Britain's Quakers appear to be on the brink of a decision to approve same-sex marriage. This morning will see the final stage of their discussions on the issue at their Yearly Meeting in York.
As over 1,000 Quakers closed their session yesterday afternoon, it appeared likely that they would approve the rewriting of Quaker procedures in order to put heterosexual and same-sex weddings on an equal footing. It was agreed to continue discussions today, giving the clerks time to draft the appropriate wording overnight.
The Religious Society of Friends, as Quakers are more formally known, would then rewrite the marriage section of Quaker Faith and Practice, their “book of Christian discipline”.
However, the precise form that the decision will take is not yet clear.
Junior Yearly Meeting, representing Quakers aged 15-18 has already agreed that “To deny the spiritual aspect of marriage to committed couples, based on their sexuality, is unjust”.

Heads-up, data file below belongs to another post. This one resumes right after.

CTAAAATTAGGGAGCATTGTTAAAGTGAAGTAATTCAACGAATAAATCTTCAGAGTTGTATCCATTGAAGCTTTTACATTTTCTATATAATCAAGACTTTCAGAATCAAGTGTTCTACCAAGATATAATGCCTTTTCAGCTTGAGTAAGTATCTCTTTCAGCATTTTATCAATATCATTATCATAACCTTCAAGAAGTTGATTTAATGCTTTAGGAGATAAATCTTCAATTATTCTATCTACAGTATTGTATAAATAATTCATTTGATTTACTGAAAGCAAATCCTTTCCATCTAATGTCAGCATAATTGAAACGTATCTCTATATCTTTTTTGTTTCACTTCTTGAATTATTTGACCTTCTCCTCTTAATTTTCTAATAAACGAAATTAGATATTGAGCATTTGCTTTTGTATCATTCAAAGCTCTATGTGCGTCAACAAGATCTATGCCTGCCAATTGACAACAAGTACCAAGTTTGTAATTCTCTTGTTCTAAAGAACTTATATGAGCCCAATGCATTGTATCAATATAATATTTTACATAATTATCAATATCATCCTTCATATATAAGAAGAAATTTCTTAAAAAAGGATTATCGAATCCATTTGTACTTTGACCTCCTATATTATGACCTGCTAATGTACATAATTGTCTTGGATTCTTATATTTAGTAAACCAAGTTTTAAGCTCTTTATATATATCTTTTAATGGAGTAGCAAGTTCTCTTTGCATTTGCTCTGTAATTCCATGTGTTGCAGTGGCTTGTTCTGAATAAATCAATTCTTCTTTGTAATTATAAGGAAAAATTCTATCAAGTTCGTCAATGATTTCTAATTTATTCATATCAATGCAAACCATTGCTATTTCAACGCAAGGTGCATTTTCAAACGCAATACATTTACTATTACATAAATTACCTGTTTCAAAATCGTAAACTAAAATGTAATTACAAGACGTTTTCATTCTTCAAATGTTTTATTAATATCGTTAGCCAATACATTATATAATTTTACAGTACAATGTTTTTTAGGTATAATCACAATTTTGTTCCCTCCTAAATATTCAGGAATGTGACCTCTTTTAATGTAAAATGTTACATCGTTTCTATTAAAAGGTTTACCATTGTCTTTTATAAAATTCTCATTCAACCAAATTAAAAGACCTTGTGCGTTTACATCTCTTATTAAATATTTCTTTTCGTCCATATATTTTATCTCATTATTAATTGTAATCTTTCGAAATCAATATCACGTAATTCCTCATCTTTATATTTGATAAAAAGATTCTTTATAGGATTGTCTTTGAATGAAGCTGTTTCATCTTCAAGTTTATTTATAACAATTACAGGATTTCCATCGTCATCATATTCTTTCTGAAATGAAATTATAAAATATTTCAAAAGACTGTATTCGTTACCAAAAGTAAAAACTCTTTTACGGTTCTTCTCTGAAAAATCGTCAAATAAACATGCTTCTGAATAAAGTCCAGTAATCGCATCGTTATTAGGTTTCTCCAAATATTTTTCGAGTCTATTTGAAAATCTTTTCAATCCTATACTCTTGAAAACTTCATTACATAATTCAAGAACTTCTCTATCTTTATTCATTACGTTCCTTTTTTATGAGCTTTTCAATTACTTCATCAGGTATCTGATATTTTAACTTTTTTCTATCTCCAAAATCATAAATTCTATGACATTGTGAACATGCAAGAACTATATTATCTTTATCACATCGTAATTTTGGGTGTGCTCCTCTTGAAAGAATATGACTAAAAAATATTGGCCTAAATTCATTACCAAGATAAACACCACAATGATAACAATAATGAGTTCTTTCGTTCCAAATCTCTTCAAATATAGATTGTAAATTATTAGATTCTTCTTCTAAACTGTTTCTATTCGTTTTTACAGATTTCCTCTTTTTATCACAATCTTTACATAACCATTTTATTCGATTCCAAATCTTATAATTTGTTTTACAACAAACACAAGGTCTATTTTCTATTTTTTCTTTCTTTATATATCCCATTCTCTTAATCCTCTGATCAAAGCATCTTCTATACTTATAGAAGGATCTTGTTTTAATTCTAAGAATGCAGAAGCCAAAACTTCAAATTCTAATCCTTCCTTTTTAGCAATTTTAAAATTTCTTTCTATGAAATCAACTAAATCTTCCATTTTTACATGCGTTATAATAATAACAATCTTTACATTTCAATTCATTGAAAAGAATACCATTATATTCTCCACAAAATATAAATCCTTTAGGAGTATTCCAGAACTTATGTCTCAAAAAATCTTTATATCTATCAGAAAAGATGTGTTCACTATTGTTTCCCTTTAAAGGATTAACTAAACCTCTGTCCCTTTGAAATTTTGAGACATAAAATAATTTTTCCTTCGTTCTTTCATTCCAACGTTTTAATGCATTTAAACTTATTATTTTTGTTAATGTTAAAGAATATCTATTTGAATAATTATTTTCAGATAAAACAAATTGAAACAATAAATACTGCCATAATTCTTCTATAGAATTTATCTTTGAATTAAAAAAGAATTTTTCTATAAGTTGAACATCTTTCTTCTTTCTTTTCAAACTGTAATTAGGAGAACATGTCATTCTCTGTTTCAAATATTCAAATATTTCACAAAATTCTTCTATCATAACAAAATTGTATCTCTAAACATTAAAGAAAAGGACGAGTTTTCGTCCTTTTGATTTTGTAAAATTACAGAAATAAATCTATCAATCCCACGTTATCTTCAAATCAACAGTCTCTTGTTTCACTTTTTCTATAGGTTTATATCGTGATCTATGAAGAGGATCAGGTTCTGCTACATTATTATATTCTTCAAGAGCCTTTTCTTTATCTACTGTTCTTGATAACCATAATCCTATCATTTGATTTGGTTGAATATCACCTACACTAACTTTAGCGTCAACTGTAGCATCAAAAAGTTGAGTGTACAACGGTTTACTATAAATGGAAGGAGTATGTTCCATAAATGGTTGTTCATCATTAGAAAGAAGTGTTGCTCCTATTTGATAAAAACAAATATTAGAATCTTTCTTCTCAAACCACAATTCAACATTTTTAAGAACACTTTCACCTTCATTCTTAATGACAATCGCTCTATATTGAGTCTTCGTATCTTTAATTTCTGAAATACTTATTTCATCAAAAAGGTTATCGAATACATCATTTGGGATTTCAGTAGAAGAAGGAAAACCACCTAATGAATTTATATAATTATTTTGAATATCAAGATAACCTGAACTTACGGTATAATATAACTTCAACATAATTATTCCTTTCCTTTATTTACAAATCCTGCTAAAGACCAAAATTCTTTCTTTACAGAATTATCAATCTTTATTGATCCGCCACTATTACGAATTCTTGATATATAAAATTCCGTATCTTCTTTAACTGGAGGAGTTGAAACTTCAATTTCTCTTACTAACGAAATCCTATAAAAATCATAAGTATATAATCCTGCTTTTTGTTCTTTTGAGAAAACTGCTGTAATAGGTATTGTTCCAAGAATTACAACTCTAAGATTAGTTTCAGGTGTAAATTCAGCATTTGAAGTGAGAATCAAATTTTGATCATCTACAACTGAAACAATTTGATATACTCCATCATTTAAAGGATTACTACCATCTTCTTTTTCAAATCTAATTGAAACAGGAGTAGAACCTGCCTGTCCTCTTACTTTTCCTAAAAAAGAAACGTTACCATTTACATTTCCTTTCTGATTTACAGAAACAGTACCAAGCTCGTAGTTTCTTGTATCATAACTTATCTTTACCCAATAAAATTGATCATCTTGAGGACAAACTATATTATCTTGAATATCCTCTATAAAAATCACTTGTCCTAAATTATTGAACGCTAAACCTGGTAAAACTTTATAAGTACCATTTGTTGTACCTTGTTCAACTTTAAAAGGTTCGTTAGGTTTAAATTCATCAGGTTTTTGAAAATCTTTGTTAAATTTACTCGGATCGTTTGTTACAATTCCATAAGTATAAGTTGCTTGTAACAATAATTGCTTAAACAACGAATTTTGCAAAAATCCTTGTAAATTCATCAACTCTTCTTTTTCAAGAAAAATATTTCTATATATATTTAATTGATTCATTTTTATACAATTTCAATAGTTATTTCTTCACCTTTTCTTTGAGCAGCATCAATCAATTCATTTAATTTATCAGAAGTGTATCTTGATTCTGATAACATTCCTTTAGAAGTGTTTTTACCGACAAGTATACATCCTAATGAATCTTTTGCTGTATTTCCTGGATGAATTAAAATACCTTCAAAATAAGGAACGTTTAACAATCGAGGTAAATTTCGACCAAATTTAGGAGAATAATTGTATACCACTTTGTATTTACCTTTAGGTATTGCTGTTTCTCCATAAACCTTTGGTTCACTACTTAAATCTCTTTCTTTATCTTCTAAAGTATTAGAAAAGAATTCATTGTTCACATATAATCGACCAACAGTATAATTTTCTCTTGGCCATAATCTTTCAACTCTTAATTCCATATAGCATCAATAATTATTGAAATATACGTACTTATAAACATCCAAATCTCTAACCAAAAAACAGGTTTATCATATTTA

If Quakers choose the most radical option today, they could end up challenging the law preventing religious communities which solemnise heterosexual weddings from doing the same for gay and lesbian couples.
About 20 Quaker Meetings have held celebrations of same-sex commitments since the 1990s. However, these have not been recorded in the Society's records in the same way as heterosexual weddings.
Britain's Quakers formally began a process of considering same-sex commitments in 1987. This culminated in detailed discussions over the last year and in this week's reflections and decision-making.